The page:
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Arctic Daily Update: August 22, 2014


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August 22, 2014  


capital Today's Congressional Action: 

Most members have returned to their districts or states for the August recess. The Senate will hold pro forma sessions during August. The next roll call vote in the Senate is scheduled for September 8th. The House is also in recess until September 8th.




Recent US Moves on Arctic Policy Bode Well for the Region. [Opinion] America's increasing attention on the Arctic is timely and well-deserved but it's important to recognize that there have been many individuals and organizations whose focus on the Arctic over the years we are now building on. We can point posthumously to statesman such as Wally Hickel and Walt Parker whose life work contributed to this issue, and more recently to our congressional delegation, the U.S. Arctic Research Commission (chaired by Mead Treadwell and subsequently Fran Ulmer) and the University of Alaska, all of whom have developed a body of Arctic expertise over decades. Too often the response to "Arctic" is from a position that the U.S. is behind in understanding the reality, challenge and opportunity of the region. Alaskans have been at the forefront in responding to and thriving in the harsh Arctic environment. What is new to this equation is the scale of attention -- the urgency felt by local communities to maintain and support their traditional ways of life, renewed national interest in strategic security and defense, and the investment interest by the public and private sectors around the world. Alaska Dispatch News


Coast Guard Rescues Man From Research Vessel 250 Miles North Barrow. The U.S. Coast Guard medevacked a man suffering from a head injury from a South Korean research vessel 250 miles north of Barrow on Wednesday, according to a press release. The South Korean research icebreaker Aaron called in to the Coast Guard on Tuesday afternoon reporting that one of its crew members had suffered a head injury related to a weightlifting accident, said Petty Officer 2nd Class Grant DeVuyst. The vessel was 470 miles north of Barrow when the call came in, DeVuyst said. It traveled south for nearly a day to get within range of Coast Guard helicopters. Alaska Dispatch News


Sunlight May Be Key to Carbon Dioxide Release From Arctic Permafrost. The permafrost in the Arctic locks away a vast reservoir of carbon. Yet this carbon is gradually converting to carbon dioxide after entering the freshwater system in a process thought to be largely controlled by microbial activity. Now, scientists have discovered that it's not bacteria triggering this process--but sunlight. "Arctic permafrost contains about half of all the organic carbon trapped in soil on the entire Earth-and equals an amount twice of that in the atmosphere," said Byron Crump, co-author of the new study, in a news release. "This represents a major change in thinking about how the carbon cycle works in the Arctic." Science World Report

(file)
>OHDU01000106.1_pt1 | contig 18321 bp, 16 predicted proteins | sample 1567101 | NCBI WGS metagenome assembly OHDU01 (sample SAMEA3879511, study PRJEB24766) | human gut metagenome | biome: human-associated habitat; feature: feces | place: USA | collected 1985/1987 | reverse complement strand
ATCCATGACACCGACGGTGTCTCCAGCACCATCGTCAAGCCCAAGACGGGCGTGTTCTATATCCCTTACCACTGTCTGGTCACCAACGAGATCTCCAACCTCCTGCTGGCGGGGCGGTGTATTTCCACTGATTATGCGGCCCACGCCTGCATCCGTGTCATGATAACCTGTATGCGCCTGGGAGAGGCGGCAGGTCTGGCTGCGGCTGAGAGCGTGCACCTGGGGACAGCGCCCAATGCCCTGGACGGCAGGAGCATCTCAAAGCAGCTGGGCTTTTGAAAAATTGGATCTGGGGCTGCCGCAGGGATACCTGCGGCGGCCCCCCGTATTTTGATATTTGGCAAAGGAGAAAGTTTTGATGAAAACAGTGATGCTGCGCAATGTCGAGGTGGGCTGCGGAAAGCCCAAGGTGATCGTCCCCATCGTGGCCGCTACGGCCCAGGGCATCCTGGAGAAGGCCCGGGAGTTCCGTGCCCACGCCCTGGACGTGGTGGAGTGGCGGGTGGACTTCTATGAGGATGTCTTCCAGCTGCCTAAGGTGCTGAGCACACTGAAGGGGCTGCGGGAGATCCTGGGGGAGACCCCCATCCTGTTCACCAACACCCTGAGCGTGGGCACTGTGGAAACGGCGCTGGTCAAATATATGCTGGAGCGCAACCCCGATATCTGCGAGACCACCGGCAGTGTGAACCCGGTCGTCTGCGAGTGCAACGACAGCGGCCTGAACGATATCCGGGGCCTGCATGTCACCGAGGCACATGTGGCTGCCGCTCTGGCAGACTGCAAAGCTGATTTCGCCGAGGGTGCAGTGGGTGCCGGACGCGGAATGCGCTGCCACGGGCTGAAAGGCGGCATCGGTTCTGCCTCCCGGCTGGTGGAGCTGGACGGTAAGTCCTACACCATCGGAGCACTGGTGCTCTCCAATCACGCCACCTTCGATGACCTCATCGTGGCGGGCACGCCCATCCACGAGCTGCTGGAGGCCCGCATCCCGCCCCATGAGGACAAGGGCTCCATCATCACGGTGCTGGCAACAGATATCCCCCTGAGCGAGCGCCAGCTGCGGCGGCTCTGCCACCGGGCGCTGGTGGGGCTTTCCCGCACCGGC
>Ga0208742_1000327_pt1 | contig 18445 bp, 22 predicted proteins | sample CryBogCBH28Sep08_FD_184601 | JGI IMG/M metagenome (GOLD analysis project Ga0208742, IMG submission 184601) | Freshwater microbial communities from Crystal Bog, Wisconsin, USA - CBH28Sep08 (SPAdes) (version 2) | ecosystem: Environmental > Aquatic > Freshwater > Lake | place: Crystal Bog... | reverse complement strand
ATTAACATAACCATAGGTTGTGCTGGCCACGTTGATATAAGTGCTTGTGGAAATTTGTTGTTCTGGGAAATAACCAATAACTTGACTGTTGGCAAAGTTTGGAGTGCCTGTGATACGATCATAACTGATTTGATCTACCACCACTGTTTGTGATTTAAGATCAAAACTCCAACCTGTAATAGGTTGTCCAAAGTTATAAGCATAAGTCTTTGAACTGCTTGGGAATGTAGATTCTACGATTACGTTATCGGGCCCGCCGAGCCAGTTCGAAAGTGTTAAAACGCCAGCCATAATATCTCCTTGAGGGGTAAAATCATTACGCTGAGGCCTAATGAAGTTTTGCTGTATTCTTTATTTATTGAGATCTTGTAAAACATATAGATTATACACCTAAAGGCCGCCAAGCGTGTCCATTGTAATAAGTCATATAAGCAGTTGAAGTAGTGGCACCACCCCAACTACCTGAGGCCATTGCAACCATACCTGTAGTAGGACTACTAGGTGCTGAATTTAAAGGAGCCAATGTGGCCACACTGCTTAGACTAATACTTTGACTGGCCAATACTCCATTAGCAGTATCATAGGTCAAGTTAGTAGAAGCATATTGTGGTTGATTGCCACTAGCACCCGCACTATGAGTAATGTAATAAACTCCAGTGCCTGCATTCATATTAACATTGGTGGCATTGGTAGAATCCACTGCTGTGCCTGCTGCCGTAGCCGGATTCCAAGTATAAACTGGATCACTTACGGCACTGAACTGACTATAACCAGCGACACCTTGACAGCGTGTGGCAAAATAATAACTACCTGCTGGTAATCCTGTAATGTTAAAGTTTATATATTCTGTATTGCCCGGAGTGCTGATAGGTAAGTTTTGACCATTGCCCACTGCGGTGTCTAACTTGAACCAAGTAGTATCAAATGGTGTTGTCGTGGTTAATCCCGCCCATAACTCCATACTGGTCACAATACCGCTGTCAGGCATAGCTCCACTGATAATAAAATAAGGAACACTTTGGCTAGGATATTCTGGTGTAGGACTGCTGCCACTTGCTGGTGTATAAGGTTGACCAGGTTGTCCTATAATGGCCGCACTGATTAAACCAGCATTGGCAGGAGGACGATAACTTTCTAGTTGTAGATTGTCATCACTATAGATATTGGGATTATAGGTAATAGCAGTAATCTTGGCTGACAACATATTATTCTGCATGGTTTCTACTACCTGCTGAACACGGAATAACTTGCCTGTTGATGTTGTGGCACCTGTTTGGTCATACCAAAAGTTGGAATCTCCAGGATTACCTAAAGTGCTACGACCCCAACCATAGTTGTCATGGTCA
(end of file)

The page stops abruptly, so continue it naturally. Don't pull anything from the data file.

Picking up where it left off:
Harper PM Harper Announces $17 M Arctic Research Program. Prime Minister Stephen Harper kicked off the first full day of his annual northern tour today with news of a multimillion-dollar Arctic program from the National Research Council. The program will focus on resource development, northern transportation and shipping, marine safety technologies and community infrastructure. The federal government is spending $17 million on the program over eight years, and will be seeking another $65 million in co-investments from industry over that same time period. Canadian Manufacturing


NOAA Administrator Says Climate Change in Alaska Significant. The head of the National Oceanographic and Atmospheric Administration, Dr. Kathryn Sullivan, is currently visiting the state of Alaska.  While ostensibly present to accompany the Secretary of Commerce, she also took time to check in on state NOAA personnel.  KDLG got the chance to interview Dr. Sullivan, and asked her about NOAA's role in studying global climate change.  She says its main purpose is to translate scientific data into useful analysis. KDLG


canadian flag Canadian Military Plans Support 'Hubs' in Arctic to Speed Response. The Canadian Forces will develop a network of sites throughout the Arctic in order to stockpile equipment if needed and move troops and gear quickly into the region in case of emergency, according to documents obtained by the Citizen. The military hopes to have the sites in place by 2018, with the concept tested in the coming weeks. Ottawa Citizen


Lockheed, Coast Guard Tackling Problem of Arctic Communication. Most naval tasks in the Arctic has always been difficult - and not just because of the cold. The region is one of the least charted int he world and the infrastructure is limited. Even basic communications from units deployed north of Arctic Circle (66 degrees 33 minutes north latitude) are tough. But Lockheed Martin is pitching their new five-satellite Mobile User Objective System (MUOS) satellite communication constellation - developed for the Navy - as a partial solution to Arctic communication, Paul Scearce, Lockheed Martin's Military Space Advanced Programs Director, told USNI News on Wednesday. NSNI News


Arctic Working Group Formed in DC. To help the United States better prioritize its interests in the Arctic, Reps. Don Young and Rick Larsen (D-Wash.), announced the creation of the Congressional Arctic Working Group in an op-ed printed in the Washington Post on Aug. 3, according to Young's office. The bipartisan working group, which will focus on bringing together stakeholders from across Native, environmental, oil and gas, mining, national security, and navigation communities to advise Congress about the opportunities and challenges facing the United States as an Arctic nation, will also work to ensure the nation begins securing its strategic and economic interests in the region. The Tundra Drums